Today.  A day I never knew would come.  Today I am proud to announce:

Becoming Sustainable: a metamentary is a 25 minute, 10 second short film that has been submitted to a dozen film festivals throughout the United States and Canada.  If it is selected, it will screen, and then a possible distribution deal will emerge from that.  While, believe me, dear followers, I would love to share the full film freely with you all right away, I feel it’s better to allow the anticipation and buzz to build up a bit.  I believe it’s worth it.

The next step for me is to email all the donors of the film.  If you had donated to Sust Enable, via our crowdfunding campaign or another form, and had been promised a DVD of the film in return for your donation, I will honor those requests and send you a DVD of the short as soon as I am able.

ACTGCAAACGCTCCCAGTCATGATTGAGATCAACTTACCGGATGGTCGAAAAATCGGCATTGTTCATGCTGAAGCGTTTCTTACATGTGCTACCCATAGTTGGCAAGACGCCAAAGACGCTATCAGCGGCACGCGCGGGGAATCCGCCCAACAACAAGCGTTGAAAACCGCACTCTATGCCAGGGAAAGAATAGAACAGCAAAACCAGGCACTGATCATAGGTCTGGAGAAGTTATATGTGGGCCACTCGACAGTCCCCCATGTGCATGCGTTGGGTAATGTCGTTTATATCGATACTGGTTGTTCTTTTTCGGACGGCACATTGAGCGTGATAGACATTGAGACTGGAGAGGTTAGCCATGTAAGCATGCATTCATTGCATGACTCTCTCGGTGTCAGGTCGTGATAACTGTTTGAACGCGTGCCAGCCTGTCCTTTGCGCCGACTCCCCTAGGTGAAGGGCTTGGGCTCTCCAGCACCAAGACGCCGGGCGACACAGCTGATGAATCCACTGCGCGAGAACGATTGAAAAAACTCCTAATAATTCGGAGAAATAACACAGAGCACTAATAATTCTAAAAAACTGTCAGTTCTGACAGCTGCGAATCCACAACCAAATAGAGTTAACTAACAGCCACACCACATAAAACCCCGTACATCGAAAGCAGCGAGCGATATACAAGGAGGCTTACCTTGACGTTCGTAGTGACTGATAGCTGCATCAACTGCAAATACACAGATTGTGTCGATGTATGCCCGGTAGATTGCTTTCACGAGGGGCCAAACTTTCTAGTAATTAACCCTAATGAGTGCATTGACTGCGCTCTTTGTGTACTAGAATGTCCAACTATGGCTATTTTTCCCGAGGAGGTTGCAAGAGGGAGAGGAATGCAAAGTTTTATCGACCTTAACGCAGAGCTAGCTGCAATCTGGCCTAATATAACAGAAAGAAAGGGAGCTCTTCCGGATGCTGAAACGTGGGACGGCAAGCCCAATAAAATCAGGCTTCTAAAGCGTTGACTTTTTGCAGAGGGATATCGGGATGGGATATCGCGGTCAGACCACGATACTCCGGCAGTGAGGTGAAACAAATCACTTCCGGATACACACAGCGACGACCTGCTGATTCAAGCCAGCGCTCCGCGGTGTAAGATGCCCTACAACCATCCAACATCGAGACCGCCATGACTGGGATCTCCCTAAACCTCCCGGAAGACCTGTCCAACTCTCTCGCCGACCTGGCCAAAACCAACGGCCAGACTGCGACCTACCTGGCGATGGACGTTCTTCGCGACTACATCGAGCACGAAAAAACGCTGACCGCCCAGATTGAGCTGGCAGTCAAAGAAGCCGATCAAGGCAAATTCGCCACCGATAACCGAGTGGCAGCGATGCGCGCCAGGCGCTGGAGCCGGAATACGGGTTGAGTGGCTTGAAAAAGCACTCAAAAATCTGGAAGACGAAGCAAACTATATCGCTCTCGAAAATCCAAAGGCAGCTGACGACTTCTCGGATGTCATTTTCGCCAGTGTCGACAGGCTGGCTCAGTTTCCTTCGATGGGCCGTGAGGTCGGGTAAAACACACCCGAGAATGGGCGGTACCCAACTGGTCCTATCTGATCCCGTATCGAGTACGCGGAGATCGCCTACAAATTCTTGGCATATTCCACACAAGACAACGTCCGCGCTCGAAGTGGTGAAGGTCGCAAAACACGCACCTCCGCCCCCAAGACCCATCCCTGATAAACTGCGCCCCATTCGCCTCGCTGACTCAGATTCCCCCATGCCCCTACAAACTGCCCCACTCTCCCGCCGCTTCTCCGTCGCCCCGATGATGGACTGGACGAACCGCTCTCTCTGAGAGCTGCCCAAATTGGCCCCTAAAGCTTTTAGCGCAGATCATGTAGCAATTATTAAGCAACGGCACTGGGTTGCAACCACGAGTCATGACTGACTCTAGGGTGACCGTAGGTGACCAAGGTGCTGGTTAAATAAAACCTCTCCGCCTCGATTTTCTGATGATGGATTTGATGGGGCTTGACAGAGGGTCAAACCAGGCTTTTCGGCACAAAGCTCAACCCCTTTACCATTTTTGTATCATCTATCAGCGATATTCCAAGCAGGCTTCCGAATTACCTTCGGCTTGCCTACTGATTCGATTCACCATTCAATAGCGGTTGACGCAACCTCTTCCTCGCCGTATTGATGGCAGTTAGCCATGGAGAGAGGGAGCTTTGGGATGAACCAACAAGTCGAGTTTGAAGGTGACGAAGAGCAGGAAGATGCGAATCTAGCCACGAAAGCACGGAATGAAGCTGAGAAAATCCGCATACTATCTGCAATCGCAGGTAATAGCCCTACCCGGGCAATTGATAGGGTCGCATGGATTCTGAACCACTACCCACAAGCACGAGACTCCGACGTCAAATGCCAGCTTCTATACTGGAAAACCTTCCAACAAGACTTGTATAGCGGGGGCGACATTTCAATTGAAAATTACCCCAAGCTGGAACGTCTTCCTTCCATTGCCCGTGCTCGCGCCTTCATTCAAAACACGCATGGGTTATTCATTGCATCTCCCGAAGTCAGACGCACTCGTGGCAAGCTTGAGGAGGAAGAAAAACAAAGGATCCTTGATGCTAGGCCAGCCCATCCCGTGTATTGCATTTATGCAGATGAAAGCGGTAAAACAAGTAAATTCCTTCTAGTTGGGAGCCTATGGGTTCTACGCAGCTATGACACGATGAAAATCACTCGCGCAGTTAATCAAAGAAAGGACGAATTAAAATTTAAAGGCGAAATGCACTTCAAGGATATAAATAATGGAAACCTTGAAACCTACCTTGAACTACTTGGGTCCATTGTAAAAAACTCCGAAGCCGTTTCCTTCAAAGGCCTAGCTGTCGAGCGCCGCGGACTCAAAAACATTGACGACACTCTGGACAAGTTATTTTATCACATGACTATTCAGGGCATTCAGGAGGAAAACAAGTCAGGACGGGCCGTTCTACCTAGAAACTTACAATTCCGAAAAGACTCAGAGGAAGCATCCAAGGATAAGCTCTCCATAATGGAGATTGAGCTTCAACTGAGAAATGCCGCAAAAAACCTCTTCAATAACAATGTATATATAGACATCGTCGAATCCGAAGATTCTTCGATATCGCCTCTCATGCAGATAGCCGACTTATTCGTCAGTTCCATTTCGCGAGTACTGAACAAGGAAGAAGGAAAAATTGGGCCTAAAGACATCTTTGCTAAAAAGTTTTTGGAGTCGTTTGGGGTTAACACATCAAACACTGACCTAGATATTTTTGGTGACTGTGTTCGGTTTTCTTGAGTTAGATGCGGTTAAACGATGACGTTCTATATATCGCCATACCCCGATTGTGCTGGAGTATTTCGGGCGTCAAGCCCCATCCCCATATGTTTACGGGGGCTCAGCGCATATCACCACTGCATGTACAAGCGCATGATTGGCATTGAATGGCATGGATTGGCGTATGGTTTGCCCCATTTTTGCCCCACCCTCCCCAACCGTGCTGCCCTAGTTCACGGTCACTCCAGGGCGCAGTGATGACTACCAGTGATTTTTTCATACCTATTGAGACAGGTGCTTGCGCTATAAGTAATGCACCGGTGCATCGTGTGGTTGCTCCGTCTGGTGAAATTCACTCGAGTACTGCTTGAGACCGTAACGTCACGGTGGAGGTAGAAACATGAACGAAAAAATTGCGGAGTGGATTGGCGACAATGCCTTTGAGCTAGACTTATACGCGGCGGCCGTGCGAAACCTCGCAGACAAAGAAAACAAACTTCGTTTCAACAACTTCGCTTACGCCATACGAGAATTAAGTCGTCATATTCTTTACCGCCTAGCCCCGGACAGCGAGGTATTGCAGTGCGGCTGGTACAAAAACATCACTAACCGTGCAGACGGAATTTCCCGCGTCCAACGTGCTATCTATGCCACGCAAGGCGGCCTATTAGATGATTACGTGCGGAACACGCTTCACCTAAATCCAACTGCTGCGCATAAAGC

Next, I plan to release a majority of the film’s interview content under a Creative Commons License (to the extent I am permitted to do so by the participants’ release forms).  That means interview content from Sust Enable: The Metamentary will be freely available to use, recut and remix.  So all the good moments and nuggets of insight won’t be lost, but will instead be liberated for people to interface with the media as they see fit.

Lastly, I plan to release a short book, with the working title, “The Metamentary Manifesto.”  The Manifesto will be a passionate call-to-action of the need to commit and challenge ourselves to holistic ecological thinking in our filmmaking undertakings.  The Manifesto will also provide an in-depth mapping of how the proposed and planned Sust Enable: The Metamentary film would have embodied the utmost in recursive, adaptive and ecological practices in filmmaking.   I aim to time the release of this book at or shortly after the debut screenings of the film in film festivals (hopefully) across the U.S.

With this three-part release strategy–short film, raw footage, manifesto–I will feel that all the content of the Sust Enable project that I hope will better the world, awaken people’s ecological awareness, and broaden their “sustainability literacy”–will be done.  Truly done.  Free, released, and complete.

So then, maybe then… I can move onto other things.



Across Distances, Common Threads: The Catalyzing Moment When I Knew I Must Make “Sust Enable: The Metamentary”